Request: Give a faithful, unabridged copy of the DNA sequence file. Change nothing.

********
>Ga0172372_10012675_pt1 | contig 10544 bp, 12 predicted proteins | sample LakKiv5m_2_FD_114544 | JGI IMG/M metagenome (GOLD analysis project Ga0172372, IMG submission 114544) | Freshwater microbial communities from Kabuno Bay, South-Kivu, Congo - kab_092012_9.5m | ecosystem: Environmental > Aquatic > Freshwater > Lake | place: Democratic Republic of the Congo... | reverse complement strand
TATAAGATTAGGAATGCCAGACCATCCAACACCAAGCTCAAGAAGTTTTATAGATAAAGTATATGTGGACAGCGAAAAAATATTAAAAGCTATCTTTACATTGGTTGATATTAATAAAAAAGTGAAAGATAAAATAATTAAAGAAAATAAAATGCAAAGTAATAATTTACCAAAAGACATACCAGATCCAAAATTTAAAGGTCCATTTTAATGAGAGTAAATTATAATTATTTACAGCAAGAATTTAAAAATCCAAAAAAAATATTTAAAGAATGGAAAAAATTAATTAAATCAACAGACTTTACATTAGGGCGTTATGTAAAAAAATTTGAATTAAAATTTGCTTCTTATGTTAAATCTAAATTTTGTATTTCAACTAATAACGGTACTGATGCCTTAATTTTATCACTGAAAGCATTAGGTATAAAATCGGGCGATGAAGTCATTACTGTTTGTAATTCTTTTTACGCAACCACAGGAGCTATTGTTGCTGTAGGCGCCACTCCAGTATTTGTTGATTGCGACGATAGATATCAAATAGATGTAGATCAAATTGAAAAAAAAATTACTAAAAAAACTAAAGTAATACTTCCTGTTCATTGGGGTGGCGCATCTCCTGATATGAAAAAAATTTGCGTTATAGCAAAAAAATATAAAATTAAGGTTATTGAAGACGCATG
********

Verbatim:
>Ga0172372_10012675_pt1 | contig 10544 bp, 12 predicted proteins | sample LakKiv5m_2_FD_114544 | JGI IMG/M metagenome (GOLD analysis project Ga0172372, IMG submission 114544) | Freshwater microbial communities from Kabuno Bay, South-Kivu, Congo - kab_092012_9.5m | ecosystem: Environmental > Aquatic > Freshwater > Lake | place: Democratic Republic of the Congo... | reverse complement strand
TATAAGATTAGGAATGCCAGACCATCCAACACCAAGCTCAAGAAGTTTTATAGATAAAGTATATGTGGACAGCGAAAAAATATTAAAAGCTATCTTTACATTGGTTGATATTAATAAAAAAGTGAAAGATAAAATAATTAAAGAAAATAAAATGCAAAGTAATAATTTACCAAAAGACATACCAGATCCAAAATTTAAAGGTCCATTTTAATGAGAGTAAATTATAATTATTTACAGCAAGAATTTAAAAATCCAAAAAAAATATTTAAAGAATGGAAAAAATTAATTAAATCAACAGACTTTACATTAGGGCGTTATGTAAAAAAATTTGAATTAAAATTTGCTTCTTATGTTAAATCTAAATTTTGTATTTCAACTAATAACGGTACTGATGCCTTAATTTTATCACTGAAAGCATTAGGTATAAAATCGGGCGATGAAGTCATTACTGTTTGTAATTCTTTTTACGCAACCACAGGAGCTATTGTTGCTGTAGGCGCCACTCCAGTATTTGTTGATTGCGACGATAGATATCAAATAGATGTAGATCAAATTGAAAAAAAAATTACTAAAAAAACTAAAGTAATACTTCCTGTTCATTGGGGTGGCGCATCTCCTGATATGAAAAAAATTTGCGTTATAGCAAAAAAATATAAAATTAAGGTTATTGAAGACGCATG